Friday, October 23, 2009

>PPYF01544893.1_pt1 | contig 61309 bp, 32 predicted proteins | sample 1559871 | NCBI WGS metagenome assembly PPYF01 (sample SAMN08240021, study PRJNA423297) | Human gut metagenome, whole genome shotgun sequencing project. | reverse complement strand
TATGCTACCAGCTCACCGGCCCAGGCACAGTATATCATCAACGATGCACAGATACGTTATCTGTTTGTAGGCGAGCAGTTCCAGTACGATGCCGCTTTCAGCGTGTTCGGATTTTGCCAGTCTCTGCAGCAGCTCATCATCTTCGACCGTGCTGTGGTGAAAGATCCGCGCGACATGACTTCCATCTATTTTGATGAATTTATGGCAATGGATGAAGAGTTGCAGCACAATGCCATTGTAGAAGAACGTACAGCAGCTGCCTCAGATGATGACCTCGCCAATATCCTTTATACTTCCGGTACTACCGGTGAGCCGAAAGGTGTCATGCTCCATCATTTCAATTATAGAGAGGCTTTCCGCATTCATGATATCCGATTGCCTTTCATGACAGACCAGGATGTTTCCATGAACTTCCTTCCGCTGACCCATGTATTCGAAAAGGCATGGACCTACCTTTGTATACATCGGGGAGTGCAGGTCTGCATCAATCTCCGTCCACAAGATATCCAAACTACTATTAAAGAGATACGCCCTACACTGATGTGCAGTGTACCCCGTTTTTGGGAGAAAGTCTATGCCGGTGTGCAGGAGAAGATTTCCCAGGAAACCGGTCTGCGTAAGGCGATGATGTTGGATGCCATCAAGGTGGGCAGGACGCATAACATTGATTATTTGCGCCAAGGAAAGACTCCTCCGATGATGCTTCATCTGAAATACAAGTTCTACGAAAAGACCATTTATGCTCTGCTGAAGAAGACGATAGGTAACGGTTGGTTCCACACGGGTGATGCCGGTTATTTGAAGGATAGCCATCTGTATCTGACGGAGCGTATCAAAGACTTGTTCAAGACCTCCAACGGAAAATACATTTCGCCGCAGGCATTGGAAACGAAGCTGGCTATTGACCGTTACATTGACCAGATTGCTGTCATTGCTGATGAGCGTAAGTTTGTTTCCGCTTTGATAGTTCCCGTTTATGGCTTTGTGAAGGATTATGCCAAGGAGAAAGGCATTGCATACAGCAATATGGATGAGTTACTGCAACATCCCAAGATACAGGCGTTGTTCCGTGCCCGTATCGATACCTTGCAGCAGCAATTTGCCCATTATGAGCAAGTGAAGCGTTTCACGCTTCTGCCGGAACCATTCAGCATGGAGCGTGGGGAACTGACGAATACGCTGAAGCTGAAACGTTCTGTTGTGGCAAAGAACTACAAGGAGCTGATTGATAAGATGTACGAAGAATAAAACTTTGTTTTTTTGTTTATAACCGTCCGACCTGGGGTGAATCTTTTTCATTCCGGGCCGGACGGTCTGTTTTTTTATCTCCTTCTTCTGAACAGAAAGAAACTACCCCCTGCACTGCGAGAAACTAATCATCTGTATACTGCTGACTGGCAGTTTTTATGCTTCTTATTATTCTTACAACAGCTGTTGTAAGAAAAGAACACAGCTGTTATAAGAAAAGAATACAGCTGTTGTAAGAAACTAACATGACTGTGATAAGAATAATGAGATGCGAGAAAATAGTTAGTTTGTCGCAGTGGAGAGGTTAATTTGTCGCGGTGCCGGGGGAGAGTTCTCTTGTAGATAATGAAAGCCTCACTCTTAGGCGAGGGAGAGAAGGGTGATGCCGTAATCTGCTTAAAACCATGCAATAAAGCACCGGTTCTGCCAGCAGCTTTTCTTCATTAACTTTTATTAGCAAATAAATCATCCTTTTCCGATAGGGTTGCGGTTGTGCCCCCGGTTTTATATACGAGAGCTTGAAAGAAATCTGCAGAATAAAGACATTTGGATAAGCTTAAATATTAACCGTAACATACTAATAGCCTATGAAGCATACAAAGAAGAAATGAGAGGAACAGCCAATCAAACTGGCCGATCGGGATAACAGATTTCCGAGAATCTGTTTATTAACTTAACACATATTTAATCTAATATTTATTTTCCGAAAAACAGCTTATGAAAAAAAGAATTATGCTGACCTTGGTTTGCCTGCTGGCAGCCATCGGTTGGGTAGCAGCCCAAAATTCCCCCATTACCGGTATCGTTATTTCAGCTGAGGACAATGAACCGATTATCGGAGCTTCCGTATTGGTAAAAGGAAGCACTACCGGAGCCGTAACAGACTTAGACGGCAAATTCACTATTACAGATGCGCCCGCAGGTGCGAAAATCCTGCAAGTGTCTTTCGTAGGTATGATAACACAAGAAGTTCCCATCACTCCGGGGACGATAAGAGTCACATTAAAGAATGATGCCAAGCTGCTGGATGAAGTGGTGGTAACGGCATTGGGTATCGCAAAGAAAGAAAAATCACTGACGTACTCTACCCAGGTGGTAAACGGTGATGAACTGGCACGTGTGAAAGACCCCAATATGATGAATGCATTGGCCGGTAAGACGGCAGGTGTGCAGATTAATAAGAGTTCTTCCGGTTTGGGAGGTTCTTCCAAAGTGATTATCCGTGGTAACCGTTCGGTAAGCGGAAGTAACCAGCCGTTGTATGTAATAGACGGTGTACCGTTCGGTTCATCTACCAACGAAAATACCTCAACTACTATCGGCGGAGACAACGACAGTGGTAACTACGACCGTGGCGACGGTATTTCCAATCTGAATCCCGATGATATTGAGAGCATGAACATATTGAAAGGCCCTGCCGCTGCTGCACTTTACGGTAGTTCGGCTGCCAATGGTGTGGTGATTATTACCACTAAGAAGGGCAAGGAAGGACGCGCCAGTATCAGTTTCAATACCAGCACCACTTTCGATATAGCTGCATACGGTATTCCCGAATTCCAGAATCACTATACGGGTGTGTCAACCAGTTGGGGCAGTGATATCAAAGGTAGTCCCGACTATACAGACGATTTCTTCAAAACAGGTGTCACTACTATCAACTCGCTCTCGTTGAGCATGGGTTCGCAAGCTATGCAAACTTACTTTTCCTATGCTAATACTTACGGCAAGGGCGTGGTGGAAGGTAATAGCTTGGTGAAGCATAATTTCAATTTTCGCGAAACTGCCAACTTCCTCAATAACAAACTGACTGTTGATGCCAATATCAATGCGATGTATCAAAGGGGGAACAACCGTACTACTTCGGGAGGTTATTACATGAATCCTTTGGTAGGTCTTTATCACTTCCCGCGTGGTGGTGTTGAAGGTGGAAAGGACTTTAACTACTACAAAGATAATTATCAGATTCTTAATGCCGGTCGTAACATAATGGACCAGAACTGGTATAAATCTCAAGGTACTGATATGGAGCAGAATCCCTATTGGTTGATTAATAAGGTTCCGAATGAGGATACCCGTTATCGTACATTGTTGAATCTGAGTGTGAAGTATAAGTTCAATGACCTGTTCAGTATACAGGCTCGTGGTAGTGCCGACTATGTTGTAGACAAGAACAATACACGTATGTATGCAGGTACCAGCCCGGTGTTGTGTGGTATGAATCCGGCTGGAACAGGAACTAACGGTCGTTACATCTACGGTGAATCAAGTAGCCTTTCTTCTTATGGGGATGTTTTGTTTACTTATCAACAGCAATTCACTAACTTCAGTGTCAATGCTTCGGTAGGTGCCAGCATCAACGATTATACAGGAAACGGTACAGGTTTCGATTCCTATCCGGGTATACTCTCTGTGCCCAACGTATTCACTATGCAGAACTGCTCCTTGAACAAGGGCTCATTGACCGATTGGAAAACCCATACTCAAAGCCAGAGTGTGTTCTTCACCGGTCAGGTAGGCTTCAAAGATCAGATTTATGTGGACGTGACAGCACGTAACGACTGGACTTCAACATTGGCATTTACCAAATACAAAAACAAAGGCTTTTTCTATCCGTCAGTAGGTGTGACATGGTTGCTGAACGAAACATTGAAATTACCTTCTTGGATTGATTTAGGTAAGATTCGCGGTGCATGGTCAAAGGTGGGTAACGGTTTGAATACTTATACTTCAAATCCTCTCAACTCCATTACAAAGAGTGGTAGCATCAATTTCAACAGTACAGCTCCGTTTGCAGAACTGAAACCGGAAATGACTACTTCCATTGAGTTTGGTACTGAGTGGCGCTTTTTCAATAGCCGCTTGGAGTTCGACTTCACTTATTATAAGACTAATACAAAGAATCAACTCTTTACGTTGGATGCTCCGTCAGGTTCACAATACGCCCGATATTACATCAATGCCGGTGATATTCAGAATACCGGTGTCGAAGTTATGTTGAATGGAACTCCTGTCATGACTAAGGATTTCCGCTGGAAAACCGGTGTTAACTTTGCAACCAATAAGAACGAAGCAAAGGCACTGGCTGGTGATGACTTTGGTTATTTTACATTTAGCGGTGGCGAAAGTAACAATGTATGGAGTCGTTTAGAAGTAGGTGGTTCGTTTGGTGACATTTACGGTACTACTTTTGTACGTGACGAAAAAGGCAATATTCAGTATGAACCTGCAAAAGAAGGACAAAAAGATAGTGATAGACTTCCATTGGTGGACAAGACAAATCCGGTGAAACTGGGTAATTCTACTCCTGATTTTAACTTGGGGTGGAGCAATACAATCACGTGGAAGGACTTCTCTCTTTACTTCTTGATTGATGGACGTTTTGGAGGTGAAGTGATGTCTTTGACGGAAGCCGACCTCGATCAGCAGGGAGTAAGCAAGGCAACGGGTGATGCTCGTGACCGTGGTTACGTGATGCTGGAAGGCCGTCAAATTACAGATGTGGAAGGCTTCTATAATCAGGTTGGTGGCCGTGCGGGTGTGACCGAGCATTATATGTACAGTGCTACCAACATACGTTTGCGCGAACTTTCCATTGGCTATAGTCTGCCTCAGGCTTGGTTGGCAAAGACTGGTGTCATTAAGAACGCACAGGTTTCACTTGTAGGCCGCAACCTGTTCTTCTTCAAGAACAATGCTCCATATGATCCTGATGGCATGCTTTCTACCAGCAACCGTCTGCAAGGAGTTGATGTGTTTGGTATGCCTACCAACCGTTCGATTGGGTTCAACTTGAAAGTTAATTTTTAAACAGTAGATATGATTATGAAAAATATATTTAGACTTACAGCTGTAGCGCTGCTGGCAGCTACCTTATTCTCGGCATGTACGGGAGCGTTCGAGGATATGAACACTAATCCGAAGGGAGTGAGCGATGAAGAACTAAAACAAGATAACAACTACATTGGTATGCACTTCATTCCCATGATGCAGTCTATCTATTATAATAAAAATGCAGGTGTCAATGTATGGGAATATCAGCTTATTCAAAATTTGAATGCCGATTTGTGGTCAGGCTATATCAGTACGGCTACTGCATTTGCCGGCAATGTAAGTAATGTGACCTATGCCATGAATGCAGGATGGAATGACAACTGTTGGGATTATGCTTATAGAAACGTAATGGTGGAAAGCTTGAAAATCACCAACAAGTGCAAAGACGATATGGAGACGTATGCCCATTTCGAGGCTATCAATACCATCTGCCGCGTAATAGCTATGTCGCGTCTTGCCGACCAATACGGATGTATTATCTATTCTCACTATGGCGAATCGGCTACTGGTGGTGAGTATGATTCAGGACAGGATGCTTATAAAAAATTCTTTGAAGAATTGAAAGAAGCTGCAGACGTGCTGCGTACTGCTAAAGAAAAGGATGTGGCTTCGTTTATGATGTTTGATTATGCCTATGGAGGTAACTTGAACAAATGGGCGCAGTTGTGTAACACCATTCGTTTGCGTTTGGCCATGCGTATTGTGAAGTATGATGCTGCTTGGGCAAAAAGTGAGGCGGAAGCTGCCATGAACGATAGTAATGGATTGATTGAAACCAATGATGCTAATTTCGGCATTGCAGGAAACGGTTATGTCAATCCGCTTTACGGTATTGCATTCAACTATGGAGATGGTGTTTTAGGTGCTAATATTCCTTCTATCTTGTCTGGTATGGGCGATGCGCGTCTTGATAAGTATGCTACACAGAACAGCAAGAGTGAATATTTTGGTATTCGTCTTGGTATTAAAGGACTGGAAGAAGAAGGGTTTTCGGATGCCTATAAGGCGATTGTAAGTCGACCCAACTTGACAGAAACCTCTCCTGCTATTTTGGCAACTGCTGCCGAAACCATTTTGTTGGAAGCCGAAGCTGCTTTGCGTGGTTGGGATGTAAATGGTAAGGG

Ah, October. It’s time for the Fall Classic. Lord knows I have Fumbled New York Yankee’s franchise third baseman Alex Rodriguez enough for his communications plays over the years (steroids, Madonna, you name it), but the time has come not only to pat him on the back, but to demonstrate an important and little discussed communications tool. Namely, situations where your actions speak louder than words. Veteran Toronto Star baseball columnist Dave Perkins wrote a good piece this week suggesting that as the World Series looms, pitchers should consider intentionally walking A-Rod, given how hot he has been at the plate. I mean, as of Thursday, Rodriguez had an on-base percentage of .469 (getting on base almost half the time) and a slugging percentage of 1.000. He had 11 runs batted in during seven post-season games as of TDF press time. This is the same superstar who has folded like a cheap tent in so many Major League Baseball playoff series in the past, and has been widely ridiculed by fans and the vicious New York baseball press. After a single, double, walk and his fifth home run of the playoffs Tuesday against the Los Angeles Angels of Anaheim, Perkins noted: “He (Rodriguez) took one look at the horde of notepads before the Yankees’ workout and declined comment, but others spoke about him – usually shaking their heads in a good way.” A-Rod, given his past communications strikeout tendency with the media, is wise to decline comment, let his play on the baseball field speak for itself, and allow his manager and teammates to characterize his performance. There are times when your organization needs to send a message by your actions, and let stakeholders deliver your message. This was a ‘less-is-more’ Touchdown, a rare one for A-Rod.

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